Thank you Jim, and good morning everyone. I will start with a few high-level comments about the second quarter results and balance sheet, provide some additional color commentary around our order patterns and outlook for the third quarter, and then we'll move to your questions.
Again, as Jim mentioned, we are pleased with the results of the second quarter. Revenue and earnings exceeded our expectations, and order patterns throughout the quarter were stronger than anticipated, which supports a strong outlook for the third quarter as well.
Consolidated revenue of $600 million was higher than the estimate we provided last quarter, primarily due to strong North America orders throughout the quarter and strength from Coalesce, PolyVision, and IDEO in the other category.
While international orders were also stronger than expected in the quarter, many orders are scheduled for shipment in Q3, and some projects were delayed by customers near the end of the summer, which resulted in revenue being only slightly better than our expectations. In total, we realized organic revenue growth of 8% compared to the prior year, 4% in North America, 15% in the international segment, and 13% in the "other" category.
The improvement in reported operating income compared to last year, was somewhat masked by how the company now records Variable Life COLI income. In the prior year, Variable Life COLI income was recorded as an operating item, and therefore hit had the effect of reducing our operating loss by $9.8 million, whereas in the current year we now record Variable Life COLI income as a non-operating item.
The $12.9 million improvement in adjusted operating income, which excludes the Variable Life COLI impact as well as restructuring costs, was largely driven by operating leverage from the organic revenue growth in the quarter.
Benefits from previous restructuring activities were essentially offset by the product-specific warranty charge referenced in the release. This warranty charge, along with slightly higher operating expenses, also had a negative effect on the sequential operating leverage, most notably in the North American segment. However, at the consolidated level, this negative effect was offset by stronger-than-expected sequential operating leverage in both the international segment and the "other" category.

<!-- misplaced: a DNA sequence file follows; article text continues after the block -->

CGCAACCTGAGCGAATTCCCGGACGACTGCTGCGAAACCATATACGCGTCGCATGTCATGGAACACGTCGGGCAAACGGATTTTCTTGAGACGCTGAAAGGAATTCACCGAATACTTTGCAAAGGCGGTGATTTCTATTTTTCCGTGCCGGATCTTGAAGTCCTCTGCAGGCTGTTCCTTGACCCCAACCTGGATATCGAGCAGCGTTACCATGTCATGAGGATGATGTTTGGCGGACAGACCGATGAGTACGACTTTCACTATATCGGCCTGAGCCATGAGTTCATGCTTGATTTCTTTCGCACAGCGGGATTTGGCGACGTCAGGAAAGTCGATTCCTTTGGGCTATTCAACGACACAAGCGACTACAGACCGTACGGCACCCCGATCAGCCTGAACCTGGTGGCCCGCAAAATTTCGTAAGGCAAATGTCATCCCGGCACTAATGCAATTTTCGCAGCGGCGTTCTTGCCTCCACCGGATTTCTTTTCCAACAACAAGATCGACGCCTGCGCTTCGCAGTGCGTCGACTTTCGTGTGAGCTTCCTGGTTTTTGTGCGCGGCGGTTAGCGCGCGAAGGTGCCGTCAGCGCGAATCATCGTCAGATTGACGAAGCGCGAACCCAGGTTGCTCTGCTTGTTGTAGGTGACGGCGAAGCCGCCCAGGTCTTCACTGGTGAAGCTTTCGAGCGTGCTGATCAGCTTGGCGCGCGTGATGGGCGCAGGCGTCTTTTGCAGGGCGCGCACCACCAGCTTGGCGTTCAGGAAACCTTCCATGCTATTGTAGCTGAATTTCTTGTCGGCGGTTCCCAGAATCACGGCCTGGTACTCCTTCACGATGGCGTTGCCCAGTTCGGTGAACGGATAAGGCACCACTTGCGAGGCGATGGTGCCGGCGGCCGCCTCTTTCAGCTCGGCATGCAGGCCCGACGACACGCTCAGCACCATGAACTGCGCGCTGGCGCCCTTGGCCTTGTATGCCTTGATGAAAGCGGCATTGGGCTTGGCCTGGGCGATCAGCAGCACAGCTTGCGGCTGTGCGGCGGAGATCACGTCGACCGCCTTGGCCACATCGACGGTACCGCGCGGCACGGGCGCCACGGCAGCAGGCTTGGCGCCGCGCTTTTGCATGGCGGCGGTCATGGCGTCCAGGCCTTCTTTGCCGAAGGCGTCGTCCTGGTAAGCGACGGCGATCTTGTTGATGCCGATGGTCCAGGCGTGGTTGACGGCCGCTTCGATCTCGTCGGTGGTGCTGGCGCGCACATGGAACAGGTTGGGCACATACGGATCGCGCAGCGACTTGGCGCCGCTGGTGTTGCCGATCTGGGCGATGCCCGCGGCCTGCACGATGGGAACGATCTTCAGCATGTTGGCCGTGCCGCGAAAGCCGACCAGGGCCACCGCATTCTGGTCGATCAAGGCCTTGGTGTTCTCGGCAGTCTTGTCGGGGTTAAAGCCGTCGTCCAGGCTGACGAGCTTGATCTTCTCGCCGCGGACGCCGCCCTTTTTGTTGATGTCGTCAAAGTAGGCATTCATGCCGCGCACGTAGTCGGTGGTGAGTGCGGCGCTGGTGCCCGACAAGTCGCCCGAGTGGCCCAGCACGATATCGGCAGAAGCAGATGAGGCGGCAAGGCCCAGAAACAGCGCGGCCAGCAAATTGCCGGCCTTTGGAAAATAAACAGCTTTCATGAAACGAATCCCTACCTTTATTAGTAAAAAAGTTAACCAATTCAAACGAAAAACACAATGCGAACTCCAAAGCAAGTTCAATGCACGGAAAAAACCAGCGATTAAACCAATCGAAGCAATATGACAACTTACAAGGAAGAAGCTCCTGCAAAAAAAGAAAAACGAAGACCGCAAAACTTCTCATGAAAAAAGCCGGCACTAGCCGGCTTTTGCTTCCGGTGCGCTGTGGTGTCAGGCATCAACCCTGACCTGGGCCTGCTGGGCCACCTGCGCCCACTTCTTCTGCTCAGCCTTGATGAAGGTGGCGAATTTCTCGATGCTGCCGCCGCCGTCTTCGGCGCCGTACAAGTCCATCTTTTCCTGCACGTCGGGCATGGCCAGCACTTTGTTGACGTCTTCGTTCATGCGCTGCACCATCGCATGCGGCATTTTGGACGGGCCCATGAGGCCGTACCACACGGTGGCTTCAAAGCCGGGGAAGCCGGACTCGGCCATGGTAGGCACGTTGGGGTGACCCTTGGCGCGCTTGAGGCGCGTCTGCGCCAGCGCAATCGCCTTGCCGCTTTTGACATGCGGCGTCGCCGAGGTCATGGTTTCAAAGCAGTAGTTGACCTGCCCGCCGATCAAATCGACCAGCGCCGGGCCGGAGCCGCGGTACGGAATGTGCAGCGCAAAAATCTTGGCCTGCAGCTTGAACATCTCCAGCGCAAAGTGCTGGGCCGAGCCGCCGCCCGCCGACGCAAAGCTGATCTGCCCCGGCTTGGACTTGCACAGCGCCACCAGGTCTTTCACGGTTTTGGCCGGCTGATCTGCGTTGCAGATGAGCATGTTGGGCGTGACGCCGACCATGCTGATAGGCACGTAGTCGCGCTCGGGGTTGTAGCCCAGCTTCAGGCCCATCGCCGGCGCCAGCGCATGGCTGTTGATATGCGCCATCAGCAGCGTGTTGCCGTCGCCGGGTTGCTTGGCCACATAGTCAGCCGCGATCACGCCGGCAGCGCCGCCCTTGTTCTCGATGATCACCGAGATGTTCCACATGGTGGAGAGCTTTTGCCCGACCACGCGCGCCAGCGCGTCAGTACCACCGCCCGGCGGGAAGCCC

The biggest contributors to this better-than-expected operating leverage included strong seasonality and improved overall results at PolyVision, benefits from restructuring activities in Asia-Pacific, and continued operational improvement in the Coalesce group.
I also want to comment briefly on variable compensation expense linked to our EVA-based incentive programs, as there is a small nuance that resulted in a favorable impact on our sequential operating leverage in the second quarter, and therefore is relatively important for you to understand as you complete your detailed modeling.
We recorded $3 million of EVA-based variable compensation expense in the second quarter, which was somewhat lower than we would have otherwise recorded had the first quarter EVA results been at, or above, the threshold for accruing bonuses. More specifically, because first quarter results were below threshold, and no variable compensation expense was recorded, year-to-date results in the second quarter were first reduced by the first quarter shortfall, which had the effect of lowering variable compensation expense in the second quarter by approximately $2 million.
This nuance not only helps to explain our sequential operating leverage in the second quarter, but should also be taken into consideration as you think about our third quarter outlook. Below the operating income line, we benefitted from the recovery of a reserve recorded against an unconsolidated joint venture, and we also recorded miscellaneous discrete items within income tax expense, which had the effect of increasing our effective tax rate beyond what we would normally expect, or in the mid-30s range.